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Agelai

(159 words)

Author(s): Cartledge, Paul A. (Cambridge)
[German version] (ἀγέλαι; agélai) like agōgḗ is derived from ἄγειν ( ágein). It is a collective term for herds (animals) and groups (humans, e.g. the choir of the parthenoi, Pind. fr. 112). In the complex socio-political system of Gortyn and other Cretan cities, agelai was a technical term for certain groups constituting age classes. The word agelai later became an unofficial and inexact synonym for the Spartan term boûai (βοῦαι; Plut. Lycurgos 16,4; Hsch. s. v. βοῦα), which derived from the educational system. In the end, the age classification in Sparta and Cr…

Gymnetes

(349 words)

Author(s): Cartledge, Paul A. (Cambridge)
[German version] (γυμνῆτες; Gymnêtes). Lightly-armed men. Pollux (3,83) describes the lower-ranking people in Argus as gymnetes and compares them with the  helots in Sparta, the  penestae in Thessaly and the  korynephoroi in Sicyon. However in Argus (as in Sicyon) they tended to be dependents rather than slaves, and Stephanus of Byzantium (s.v. χίος) probably describes them correctly as gymnḗsioi. The error of Pollux should perhaps be explained by the fact that the helots often fought as lightly-armed soldiers ( psíloi, Hdt. 9,29), for whom the Greeks used the term gymnetes. The gymne…

Xenagos

(188 words)

Author(s): Cartledge, Paul A. (Cambridge)
[German version] (ξεναγός; xenagós). The word xenagos was a Spartan technical term, literally a 'leader of foreigners' (ξένοι/ xénoi); this referred to the Greek allies of Sparta within the Spartan symmachy ( s ymmachia ). Originally, a xenagos was a high-ranking Spartan officer designated to take overall command of the troops of an allied city (Xen. Ag. 2,10; Xen. Hell. 3,5,7; 4,2,19). The post of xenagos, which is first documented for the opening phase of the Peloponnesian War (in 429 BC: Thuc. 2,75,3), was probably created soon after the Persian Wars or sh…

Krypteia

(341 words)

Author(s): Cartledge, Paul A. (Cambridge)
[German version] (κρυπτεία; krypteía). There are two different versions regarding the institution called krypteia in Sparta. According to Plato, the krypteia was a military training under the harshest conditions in the open field, with the soldiers supplied only with small amounts of equipment. The goal was to increase the courage of the Spartans and their capacity to bear pain (Pl. Leg. 633b-c; cf. P Lond. 187). Plutarch, on the other hand, reports that young Spartans, solely provided with a sword and little food,…

Enomotia

(119 words)

Author(s): Cartledge, Paul A. (Cambridge)
[German version] (ἐνωμοτία; enōmotía). Literally a ‘sworn band’, the enomotia was the smallest unit in the regular Spartan army, allegedly instituted by Lycurgus (Hdt. 1,65,5) and consisting in principle of one Spartan from each of the 40 active service year-classes (aged 20-59). In practice, however, not only was the age distribution of the citizen population of military age imperfect but in response to the increasingly severe shrinkage of citizen numbers (ὀλιγανθρωπία, oliganthrōpía) from the mid 5th cent. BC onwards, the enomotia was brought up to an average strength of …

Slave trade

(1,152 words)

Author(s): Cartledge, Paul A. (Cambridge)
[German version] I. General remarks There are no easily accessible datasets for the ancient ST, as there are for the Atlantic slave trade of the early modern and modern eras [5]. Nor can we speak authoritatively of the factors affecting mortality in the ancient trade as we can of those (such as the process of capture, the march to the West African coast, time spent on the coast before sailing, time spent at port of arrival, and acclimatization and acculturation at point of destination) which contribu…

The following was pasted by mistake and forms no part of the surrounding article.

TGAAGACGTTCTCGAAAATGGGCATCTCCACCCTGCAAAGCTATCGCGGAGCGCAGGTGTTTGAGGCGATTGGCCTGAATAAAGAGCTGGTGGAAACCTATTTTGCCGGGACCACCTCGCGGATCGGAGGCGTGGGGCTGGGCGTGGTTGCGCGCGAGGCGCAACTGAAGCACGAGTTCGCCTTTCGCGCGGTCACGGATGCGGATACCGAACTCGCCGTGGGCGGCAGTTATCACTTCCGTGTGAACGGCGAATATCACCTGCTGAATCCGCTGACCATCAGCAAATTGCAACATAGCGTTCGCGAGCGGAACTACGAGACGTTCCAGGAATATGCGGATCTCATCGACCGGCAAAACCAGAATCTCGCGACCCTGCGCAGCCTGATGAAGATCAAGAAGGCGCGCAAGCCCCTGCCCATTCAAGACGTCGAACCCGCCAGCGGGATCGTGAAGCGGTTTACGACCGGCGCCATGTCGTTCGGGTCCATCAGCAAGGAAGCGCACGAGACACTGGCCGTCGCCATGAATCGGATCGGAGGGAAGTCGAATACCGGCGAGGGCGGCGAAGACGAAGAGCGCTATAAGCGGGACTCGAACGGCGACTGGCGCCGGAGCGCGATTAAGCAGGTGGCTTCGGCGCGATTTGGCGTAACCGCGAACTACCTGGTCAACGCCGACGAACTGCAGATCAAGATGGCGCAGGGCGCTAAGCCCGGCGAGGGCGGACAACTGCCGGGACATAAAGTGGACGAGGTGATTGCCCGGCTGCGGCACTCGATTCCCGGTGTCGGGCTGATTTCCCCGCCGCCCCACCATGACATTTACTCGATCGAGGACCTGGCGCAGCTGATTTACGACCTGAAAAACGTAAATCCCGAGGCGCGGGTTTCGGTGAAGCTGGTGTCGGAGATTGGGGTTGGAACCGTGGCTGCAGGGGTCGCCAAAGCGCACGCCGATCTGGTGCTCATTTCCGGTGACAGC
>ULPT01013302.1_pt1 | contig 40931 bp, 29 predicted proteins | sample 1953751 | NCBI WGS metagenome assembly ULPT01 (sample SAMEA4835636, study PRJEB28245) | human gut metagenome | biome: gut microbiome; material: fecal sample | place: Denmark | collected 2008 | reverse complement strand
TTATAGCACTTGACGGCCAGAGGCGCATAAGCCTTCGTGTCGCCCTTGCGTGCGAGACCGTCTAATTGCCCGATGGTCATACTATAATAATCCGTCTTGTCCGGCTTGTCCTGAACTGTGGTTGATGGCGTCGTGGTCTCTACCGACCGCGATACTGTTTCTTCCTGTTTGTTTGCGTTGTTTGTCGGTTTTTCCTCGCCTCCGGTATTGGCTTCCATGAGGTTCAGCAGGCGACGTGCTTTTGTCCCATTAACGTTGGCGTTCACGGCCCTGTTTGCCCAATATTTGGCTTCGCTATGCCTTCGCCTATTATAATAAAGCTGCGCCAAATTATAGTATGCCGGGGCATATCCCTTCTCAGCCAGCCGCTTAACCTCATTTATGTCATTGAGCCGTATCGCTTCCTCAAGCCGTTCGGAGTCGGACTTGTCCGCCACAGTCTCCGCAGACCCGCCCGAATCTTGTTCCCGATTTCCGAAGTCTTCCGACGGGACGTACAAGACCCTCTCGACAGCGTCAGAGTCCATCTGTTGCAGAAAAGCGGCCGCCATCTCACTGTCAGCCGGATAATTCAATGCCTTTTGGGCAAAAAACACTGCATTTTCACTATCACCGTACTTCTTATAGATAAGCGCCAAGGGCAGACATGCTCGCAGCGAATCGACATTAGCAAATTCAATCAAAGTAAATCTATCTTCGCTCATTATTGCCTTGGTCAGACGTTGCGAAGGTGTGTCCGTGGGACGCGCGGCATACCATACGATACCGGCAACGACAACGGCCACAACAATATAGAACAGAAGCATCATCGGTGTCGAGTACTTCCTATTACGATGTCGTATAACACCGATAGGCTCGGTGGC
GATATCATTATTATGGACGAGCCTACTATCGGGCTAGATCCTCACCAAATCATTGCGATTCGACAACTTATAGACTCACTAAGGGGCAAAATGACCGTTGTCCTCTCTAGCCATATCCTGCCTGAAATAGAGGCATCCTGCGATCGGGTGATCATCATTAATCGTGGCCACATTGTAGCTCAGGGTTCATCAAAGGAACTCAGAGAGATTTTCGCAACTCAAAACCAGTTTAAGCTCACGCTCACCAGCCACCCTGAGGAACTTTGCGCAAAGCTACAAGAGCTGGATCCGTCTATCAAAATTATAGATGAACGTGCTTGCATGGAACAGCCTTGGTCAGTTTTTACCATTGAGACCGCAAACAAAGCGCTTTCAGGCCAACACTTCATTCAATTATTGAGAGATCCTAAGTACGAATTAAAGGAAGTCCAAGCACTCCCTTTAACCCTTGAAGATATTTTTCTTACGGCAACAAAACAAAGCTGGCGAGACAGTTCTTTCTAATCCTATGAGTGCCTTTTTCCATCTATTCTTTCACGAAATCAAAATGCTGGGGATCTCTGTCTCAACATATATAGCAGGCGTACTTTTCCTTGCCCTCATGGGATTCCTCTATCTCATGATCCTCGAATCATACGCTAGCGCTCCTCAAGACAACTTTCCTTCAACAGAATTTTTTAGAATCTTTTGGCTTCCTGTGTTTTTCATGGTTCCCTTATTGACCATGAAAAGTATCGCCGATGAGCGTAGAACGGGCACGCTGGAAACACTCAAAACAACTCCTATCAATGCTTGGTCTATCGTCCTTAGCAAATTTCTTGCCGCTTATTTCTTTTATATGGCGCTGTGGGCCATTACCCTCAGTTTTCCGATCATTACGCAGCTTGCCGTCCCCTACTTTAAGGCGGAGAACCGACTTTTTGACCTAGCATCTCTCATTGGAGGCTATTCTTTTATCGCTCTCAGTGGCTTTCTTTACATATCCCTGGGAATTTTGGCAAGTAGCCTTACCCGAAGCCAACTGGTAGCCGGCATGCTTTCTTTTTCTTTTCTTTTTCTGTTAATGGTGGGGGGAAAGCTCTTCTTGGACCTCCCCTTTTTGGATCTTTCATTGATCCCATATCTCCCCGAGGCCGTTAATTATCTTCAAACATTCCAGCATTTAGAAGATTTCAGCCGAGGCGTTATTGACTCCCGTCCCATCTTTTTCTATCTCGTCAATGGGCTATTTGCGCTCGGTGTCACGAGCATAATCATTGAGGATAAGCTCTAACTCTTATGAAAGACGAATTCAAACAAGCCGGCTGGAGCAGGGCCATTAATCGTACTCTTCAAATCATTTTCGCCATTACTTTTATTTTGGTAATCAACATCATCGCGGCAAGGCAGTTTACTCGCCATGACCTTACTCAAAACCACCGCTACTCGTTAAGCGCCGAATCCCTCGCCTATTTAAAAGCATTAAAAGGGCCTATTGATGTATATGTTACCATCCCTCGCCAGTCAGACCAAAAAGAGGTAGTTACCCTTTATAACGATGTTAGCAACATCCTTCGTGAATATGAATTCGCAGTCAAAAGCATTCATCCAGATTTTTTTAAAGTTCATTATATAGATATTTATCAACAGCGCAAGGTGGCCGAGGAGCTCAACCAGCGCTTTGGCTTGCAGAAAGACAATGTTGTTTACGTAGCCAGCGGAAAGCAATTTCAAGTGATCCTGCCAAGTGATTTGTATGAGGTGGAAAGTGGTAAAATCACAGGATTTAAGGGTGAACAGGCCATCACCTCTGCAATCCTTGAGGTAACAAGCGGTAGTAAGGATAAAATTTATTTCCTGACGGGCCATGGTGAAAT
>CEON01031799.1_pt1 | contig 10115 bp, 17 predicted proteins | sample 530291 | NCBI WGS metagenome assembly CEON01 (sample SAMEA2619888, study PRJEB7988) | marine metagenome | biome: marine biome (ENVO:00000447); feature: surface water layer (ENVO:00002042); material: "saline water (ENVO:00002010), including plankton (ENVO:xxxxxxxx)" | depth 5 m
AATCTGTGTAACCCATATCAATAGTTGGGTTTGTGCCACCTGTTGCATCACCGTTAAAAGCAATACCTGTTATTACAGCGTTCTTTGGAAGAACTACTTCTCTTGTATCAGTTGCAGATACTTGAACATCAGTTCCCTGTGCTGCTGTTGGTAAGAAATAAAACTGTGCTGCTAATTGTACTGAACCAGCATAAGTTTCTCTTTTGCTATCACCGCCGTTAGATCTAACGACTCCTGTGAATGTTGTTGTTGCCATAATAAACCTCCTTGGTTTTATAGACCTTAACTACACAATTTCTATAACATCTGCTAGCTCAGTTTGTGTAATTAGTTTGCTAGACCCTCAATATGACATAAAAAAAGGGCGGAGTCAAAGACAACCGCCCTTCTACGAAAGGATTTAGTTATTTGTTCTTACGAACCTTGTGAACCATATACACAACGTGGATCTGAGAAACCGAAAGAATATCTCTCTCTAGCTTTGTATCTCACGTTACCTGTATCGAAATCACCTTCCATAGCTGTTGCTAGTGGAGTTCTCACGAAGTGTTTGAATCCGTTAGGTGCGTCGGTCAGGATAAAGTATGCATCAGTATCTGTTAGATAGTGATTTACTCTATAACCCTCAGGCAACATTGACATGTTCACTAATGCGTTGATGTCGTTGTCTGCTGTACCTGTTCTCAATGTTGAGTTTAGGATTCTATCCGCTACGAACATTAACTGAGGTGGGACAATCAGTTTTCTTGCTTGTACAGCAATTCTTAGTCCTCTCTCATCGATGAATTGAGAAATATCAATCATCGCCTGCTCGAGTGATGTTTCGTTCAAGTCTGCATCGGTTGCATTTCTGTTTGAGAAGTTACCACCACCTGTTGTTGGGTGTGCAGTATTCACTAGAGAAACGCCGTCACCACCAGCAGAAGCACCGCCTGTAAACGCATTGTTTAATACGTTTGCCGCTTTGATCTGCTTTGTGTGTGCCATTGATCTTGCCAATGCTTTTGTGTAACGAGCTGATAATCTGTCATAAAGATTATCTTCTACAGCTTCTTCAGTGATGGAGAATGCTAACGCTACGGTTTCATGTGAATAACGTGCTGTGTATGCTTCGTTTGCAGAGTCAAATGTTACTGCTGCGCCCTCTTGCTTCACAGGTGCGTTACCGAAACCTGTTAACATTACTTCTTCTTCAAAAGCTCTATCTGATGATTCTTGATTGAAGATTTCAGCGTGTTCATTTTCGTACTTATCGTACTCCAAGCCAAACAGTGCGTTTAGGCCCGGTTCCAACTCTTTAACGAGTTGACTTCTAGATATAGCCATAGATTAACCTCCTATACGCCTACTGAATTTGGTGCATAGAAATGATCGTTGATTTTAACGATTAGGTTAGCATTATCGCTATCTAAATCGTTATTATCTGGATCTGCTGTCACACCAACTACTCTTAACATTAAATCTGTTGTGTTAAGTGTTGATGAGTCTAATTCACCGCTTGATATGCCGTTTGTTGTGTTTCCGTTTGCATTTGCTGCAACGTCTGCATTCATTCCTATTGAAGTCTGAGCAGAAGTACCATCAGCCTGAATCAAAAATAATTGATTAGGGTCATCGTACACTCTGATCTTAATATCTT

Homoioi

(693 words)

Author(s): Cartledge, Paul A. (Cambridge)
[German version] I. Homoioi in Aristotle With the term homoioi (in Homer, in Ionian and in early Attic ὁμοῖοι/ homoîoi, later ὅμοιοι/ hómoioi, ‘equal ones’) Aristotle clearly describes, in a section regarding the prerequisites of political stability (Aristot. Pol. 1308a 11-13), an elite, i.e. a legally or socially defined ruling class that is clearly differentiated by birth or wealth. When many people belong to an elite of such kind, it represents, according to Aristotle, a type of people itself (ὥσπερ δῆμος ἤδη οἱ ὅμοιοι); it is then useful to involve, if possible, all homoioi in the g…

Metoikos

(1,646 words)

Author(s): Cartledge, Paul A. (Cambridge)
(μέτοικος; métoikos). [German version] I. Definition Métoikoi, or metics, immigrant foreigners who lived in a Greek city without possessing rights of citizenship, were clearly distinguished from the citizens of a pólis in 4th cent. BC political theory, as is shown by the following: ‘But these are only citizens in the manner in which children who are as yet too young to have been renrolled in the list and old men who have been discharged.' This statement by Aristotle (Aristot. Pol. 1275a 14-16), who is the most famous metoikos of antiquity, being a citizen of Stagira living in Athe…

Agathoergoi

(79 words)

Author(s): Cartledge, Paul A. (Cambridge)
[German version] (ἀγαθοεργοί; agathoergoi). The five agathoergoí - Spartan office holders only mentioned in Hdt. 1,67,5 -- were elected from the citizens who left the association of the hippeis and acted as emissaries in their year of office. The hippeis (horsemen) were a 300-man strong elite unit of 20- to 29-year-old Spartans, who formed the residing king's bodyguard and despite their name fought on foot (Hdt. 8,124,3; Thuc. 5,72,4; Xen. Lac. 4,3).  Hippeis Cartledge, Paul A. (Cambridge)

Helots

(1,274 words)

Author(s): Cartledge, Paul A. (Cambridge)